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Stories from the Gulf: Living on the Lottery

Naomi Helbling  /  Oct 05, 2010  /  5 Min Read  /  Activism

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When I got on the plane for New Orleans, the only thing I was sure of was that we would be working as outreach crews, administering surveys around Plaquemines Parish. I’d never done anything like this before and the feeling was indescribable as I walked down a long, exposed driveway to the door of a complete stranger, to ask, “Good morning, how has your family’s health & livelihood been impacted by the world’s largest oil spill?”

What I discovered is that the future is a big black abyss for these residents. Over and over people expressed the same sentiment. After Katrina, they knew what to do: they had to clean up, rebuild, and keep fishing. After the oil spill, there are no answers.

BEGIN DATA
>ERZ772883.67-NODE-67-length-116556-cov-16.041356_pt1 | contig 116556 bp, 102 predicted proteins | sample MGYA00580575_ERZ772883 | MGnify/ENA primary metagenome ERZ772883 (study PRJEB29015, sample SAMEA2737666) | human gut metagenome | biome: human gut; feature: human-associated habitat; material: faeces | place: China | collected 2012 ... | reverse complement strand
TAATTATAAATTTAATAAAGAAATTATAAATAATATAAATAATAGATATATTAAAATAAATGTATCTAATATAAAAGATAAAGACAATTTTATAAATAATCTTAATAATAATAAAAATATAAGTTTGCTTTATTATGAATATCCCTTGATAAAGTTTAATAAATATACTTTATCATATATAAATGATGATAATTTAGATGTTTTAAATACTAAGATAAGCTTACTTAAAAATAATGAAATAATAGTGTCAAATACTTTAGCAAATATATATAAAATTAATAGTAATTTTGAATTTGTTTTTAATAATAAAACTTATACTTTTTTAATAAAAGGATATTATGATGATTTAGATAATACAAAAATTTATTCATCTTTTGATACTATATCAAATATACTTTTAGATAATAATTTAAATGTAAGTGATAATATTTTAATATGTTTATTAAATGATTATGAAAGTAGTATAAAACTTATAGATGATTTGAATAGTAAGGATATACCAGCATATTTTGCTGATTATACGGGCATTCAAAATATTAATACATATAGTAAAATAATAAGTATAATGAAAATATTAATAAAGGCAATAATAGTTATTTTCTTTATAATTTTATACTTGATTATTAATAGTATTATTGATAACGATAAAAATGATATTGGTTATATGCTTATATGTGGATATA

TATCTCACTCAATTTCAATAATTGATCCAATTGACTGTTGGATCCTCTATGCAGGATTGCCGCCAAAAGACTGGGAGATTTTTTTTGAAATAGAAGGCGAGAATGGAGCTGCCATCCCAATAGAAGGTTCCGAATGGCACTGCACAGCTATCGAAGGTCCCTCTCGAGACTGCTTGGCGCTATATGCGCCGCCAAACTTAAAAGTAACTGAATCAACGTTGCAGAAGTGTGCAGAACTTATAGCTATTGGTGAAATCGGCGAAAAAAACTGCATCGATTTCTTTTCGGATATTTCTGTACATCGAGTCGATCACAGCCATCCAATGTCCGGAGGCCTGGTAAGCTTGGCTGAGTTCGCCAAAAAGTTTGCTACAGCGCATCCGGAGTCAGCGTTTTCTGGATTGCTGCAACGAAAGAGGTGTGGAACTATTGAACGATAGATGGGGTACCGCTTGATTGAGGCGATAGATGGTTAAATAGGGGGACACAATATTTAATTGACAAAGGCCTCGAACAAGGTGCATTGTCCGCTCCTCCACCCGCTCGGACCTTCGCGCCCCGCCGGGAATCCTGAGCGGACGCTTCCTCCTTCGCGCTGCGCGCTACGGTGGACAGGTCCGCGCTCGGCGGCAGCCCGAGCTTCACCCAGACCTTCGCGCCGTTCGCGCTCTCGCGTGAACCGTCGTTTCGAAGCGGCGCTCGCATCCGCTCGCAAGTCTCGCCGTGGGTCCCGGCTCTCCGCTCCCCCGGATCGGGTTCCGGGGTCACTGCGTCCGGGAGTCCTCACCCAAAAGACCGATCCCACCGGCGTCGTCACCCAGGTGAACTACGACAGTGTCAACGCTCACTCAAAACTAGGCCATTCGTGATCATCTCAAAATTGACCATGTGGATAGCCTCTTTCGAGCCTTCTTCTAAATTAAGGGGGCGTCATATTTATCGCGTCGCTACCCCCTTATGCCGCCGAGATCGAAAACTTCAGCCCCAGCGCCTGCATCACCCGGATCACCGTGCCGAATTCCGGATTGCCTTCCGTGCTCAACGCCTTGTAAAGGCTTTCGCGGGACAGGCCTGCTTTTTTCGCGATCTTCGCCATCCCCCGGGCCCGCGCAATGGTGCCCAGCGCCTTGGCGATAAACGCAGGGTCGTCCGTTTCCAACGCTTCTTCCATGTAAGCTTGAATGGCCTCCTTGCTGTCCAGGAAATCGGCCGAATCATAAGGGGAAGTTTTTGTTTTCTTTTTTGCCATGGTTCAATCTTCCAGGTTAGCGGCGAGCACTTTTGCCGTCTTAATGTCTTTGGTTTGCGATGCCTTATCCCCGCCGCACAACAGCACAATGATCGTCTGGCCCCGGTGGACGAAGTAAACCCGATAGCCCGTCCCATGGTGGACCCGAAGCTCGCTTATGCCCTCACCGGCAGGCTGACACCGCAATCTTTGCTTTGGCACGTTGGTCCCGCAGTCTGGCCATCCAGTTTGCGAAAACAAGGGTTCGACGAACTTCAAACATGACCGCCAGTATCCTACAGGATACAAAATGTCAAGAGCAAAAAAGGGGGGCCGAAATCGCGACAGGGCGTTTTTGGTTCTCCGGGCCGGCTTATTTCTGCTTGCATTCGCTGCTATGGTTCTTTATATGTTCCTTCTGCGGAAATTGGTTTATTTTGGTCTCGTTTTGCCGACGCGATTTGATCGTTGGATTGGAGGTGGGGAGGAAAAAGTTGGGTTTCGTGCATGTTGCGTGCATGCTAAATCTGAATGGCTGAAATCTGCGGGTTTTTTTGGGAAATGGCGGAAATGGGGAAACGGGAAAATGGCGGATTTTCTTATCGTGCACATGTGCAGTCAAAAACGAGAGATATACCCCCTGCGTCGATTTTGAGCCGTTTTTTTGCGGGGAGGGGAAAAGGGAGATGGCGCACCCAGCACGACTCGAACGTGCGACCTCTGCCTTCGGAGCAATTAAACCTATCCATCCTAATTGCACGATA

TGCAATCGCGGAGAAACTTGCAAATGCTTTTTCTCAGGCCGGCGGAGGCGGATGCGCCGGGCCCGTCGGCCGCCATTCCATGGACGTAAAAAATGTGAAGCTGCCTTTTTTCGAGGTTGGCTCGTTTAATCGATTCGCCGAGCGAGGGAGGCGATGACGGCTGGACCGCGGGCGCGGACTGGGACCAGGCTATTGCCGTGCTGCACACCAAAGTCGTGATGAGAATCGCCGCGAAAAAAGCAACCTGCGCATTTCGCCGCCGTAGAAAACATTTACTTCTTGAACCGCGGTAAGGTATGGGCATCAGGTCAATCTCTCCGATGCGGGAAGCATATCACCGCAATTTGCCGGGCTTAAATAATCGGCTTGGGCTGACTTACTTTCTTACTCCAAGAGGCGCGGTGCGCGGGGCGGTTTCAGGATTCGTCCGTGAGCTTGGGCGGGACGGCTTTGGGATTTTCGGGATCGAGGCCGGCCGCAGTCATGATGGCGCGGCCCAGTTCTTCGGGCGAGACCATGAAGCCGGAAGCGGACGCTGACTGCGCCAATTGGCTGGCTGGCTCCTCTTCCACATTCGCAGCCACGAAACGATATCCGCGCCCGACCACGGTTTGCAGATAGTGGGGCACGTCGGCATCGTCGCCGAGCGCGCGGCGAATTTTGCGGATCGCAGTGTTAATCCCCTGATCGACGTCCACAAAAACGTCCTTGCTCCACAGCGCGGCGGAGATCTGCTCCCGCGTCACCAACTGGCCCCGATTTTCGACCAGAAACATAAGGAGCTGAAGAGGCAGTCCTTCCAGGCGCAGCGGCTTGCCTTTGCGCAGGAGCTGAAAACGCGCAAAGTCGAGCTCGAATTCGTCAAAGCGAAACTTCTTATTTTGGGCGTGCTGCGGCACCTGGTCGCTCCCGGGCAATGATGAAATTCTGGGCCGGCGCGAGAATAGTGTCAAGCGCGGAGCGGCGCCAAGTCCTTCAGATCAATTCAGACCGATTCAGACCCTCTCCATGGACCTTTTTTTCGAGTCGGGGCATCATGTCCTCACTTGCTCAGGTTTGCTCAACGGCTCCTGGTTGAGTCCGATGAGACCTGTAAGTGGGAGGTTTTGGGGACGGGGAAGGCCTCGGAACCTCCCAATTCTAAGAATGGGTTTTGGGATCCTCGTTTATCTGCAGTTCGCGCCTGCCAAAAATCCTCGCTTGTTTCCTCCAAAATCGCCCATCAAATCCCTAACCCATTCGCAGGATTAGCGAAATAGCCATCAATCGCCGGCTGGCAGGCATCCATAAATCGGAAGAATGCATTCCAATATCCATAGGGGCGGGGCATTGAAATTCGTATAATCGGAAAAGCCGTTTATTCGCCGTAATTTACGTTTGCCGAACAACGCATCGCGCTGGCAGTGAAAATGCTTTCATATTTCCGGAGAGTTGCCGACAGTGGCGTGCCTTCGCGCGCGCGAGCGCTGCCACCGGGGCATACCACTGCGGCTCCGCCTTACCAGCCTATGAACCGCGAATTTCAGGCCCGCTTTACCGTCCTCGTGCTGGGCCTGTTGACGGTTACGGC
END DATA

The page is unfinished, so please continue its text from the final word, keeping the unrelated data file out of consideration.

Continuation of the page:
[Volunteers Tracy Scott in Dulac, LA. Photo: Christina Speed]

Dark clouds

Plaquemines Parish is about 2 hours south of New Orleans. On our way down Highway 23 we passed oil refineries and decimated patches of cypress trees as the land shrunk away and water crept in around us on both sides. Two very obvious factors dominated life down here: fishing and oil. Boats and fishing nets dotted most properties along the highway. We arrived at the Delta Marina in Empire, Louisiana around 3pm, before any of the boats had returned from their day of work in the gulf. Our surveys focused first on the health of residents in the area and second on the how their livelihoods have been impacted by this catastrophe.  The individuals who were kind enough to share their stories with me will remain a part of me forever.